Is it true that banks will not loan money for a pole barn home (steel)? – trulia voices
A pole barn was always the cheapest possible way to put up a barn. You drive posts into the ground and there is no foundation. After many years the poles rot at the bottom. It can be difficult to replace a pole but can be done. If the pole had concrete poured around it it is a lot harder than if it is just dirt.
The pole barns I speak off were always wooden posts. Usually cedar. But nothing that is wood or steel that goes into the ground will last forever. Sooner or later I would expect corrosion to eat through the metal.
Are you perhaps talking about something a bit different? A metal building that was built on concrete forms with the steel bolted on top? That kind of setup seems very solid. I have seen the bottom of steel buildings show rot after 20-40 years. Maybe it has to do more with water coming from the roof and splash. I once saw a wooden house built on a slab (about 20-30 years old) with the same problems. Maybe proper site work would prevent it. Maybe not. I would expect that it would be possible to remove the outside skin when it happens just like you would replace vinyl siding. It seems if a building is built at least a foot . maybe 18-24″ above the ground level splash is not so much of a problem as it is when it is within 2 or 3 inches.
Congratulations on being smart enough to save your money and be able to buy for cash. The best answer for you about financing is easy for you to discover. Talk to 2 or 3 local banks. Talk to their mortgage person and ask them if they would finance this kind of house. Take pictures with you. If they do not agree to finance it realize you may never be able to sell if you ever wanted to.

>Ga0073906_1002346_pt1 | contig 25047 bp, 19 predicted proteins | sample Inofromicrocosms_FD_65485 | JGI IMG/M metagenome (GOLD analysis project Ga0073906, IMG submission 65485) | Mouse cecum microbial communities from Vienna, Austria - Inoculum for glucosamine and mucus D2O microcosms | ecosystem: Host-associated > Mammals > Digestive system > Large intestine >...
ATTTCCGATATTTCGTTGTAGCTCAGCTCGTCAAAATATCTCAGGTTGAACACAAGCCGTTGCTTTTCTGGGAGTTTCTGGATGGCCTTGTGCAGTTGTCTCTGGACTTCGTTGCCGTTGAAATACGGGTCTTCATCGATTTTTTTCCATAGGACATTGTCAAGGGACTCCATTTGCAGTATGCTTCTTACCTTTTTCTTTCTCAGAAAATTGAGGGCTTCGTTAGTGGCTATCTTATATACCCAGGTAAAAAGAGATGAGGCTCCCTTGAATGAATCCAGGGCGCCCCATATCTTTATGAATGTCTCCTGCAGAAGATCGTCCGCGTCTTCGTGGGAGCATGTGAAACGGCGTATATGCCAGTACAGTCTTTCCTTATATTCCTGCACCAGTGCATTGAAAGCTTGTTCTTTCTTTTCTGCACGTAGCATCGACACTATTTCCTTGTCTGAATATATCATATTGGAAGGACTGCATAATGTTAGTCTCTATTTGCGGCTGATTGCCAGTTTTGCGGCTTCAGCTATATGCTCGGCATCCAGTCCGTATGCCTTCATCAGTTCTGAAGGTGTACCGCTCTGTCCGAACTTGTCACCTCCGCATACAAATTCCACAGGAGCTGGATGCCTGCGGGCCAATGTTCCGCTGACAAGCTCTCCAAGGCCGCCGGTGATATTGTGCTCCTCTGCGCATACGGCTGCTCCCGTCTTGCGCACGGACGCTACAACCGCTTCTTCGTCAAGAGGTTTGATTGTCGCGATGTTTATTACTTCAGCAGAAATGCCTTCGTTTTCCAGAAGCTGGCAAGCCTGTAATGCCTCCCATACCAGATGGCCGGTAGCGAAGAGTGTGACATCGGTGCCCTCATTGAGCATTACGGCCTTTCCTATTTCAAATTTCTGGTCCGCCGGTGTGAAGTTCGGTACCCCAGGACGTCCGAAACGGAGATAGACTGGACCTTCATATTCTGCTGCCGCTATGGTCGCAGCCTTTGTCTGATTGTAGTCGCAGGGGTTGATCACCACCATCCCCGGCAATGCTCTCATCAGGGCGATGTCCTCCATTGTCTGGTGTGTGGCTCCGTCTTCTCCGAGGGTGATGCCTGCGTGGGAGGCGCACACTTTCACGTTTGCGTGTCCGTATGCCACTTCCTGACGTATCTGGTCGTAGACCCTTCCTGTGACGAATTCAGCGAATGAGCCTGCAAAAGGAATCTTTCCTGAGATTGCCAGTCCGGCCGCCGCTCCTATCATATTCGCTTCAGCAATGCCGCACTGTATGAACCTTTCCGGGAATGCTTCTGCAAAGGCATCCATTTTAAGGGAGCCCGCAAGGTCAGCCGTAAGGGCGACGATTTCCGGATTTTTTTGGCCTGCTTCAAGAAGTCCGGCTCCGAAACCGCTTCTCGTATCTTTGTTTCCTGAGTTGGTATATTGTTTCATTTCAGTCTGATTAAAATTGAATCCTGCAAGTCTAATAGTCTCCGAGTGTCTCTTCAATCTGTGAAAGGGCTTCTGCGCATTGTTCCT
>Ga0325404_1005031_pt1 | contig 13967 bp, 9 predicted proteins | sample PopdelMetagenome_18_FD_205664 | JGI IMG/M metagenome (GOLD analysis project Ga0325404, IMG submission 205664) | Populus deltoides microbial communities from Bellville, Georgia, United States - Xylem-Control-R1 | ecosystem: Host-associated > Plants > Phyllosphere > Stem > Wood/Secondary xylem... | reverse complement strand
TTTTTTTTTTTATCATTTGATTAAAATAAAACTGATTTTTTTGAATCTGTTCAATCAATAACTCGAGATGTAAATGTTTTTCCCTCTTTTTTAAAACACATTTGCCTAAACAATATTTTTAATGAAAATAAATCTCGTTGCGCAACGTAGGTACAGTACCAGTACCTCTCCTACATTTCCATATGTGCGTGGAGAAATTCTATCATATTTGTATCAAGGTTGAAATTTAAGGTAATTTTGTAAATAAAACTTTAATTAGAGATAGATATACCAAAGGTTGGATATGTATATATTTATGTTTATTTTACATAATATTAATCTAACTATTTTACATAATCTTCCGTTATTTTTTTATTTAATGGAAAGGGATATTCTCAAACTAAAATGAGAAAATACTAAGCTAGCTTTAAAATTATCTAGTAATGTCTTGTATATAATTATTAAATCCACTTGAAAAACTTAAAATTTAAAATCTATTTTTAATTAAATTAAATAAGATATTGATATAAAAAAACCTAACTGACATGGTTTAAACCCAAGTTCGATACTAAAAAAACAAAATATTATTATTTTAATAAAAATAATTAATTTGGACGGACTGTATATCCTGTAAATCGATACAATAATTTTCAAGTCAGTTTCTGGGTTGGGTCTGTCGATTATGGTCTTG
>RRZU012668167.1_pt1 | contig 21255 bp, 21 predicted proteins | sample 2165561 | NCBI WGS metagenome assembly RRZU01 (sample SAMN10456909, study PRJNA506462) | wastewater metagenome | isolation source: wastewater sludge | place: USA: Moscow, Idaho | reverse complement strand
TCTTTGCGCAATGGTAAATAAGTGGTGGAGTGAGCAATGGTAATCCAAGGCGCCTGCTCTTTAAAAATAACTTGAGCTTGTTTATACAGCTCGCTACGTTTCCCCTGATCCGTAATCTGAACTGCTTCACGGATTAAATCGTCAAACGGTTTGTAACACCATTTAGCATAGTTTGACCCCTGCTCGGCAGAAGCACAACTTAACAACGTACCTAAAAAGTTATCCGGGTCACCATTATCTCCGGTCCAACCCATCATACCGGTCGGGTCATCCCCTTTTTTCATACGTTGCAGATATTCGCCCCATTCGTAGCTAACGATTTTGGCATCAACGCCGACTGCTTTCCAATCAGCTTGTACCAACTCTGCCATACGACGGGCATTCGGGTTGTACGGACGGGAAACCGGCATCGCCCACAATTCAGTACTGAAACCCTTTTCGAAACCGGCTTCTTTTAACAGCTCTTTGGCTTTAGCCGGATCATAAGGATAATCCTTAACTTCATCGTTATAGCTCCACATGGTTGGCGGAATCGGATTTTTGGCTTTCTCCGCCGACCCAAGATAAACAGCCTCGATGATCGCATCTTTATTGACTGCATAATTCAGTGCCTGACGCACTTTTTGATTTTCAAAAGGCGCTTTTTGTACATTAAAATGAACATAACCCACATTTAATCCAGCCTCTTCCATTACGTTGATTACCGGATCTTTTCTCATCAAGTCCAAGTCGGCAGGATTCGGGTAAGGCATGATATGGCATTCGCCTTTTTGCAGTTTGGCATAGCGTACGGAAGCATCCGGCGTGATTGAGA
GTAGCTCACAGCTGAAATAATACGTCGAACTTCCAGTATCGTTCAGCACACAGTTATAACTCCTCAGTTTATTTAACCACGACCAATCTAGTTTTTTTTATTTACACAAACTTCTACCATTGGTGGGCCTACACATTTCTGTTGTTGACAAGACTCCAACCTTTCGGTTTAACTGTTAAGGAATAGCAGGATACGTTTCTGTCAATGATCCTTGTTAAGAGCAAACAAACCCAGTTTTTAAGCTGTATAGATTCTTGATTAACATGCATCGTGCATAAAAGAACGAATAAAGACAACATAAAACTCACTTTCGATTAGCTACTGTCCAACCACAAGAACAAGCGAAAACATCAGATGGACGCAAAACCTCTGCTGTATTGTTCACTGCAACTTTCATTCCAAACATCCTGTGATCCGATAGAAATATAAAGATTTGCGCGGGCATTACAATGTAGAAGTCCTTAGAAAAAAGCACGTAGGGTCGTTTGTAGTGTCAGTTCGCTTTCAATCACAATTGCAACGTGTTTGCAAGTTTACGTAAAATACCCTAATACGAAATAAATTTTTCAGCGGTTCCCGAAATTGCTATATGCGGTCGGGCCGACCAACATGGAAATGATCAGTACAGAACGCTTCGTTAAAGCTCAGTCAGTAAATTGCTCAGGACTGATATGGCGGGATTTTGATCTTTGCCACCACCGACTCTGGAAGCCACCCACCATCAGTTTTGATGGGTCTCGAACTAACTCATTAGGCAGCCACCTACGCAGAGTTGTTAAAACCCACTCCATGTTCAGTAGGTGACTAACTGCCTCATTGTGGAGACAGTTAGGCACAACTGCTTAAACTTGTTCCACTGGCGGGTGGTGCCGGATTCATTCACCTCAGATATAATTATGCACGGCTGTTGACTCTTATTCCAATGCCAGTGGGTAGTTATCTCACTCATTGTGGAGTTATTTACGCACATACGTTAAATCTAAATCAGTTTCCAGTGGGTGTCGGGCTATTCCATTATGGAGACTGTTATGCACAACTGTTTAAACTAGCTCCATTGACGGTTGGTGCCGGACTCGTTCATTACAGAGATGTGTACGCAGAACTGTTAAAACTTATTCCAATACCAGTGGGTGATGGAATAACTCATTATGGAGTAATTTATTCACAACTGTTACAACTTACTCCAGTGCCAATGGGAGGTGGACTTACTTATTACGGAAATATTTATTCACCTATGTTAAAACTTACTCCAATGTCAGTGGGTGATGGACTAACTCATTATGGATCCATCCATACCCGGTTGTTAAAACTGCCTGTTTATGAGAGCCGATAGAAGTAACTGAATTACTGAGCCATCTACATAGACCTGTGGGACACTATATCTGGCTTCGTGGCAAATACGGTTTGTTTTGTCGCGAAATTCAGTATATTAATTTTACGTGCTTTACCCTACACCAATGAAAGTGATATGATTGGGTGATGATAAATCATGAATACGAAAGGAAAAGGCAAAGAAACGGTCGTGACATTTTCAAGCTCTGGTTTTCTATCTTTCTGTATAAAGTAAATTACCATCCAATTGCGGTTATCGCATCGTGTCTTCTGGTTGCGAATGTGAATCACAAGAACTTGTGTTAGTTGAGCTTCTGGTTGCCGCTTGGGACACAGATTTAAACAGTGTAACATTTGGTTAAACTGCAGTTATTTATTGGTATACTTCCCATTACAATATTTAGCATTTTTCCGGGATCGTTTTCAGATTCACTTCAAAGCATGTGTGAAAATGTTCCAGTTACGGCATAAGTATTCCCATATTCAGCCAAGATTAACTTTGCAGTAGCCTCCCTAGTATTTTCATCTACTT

Even if you were 20 years old now and wanted to live there forever think about when you turn 65 and want to move to florida or arizona for health reasons. Plans sometimes change. Be sure you buy something that will allow your plans to change if they need to.
If you were thinking about building from scratch look at a quad lock it is insulated foam panels you pour concrete between. Very energy efficient. Slightly expensive to build (they say 5% more) but will save you a lot of money in the long term. It is said to cost about the same per month when financed including heat and taxes as standard wood houses. You could put any siding on you want. Being concrete and foam the house shell will never rot. It is also said to be very quiet compared to normal construction. The houses look like normal houses except for having slightly thicker walls.
If I was to build new I would definately consider that system. There are other competing manufacturers of foam and concrete houses. Consider them all.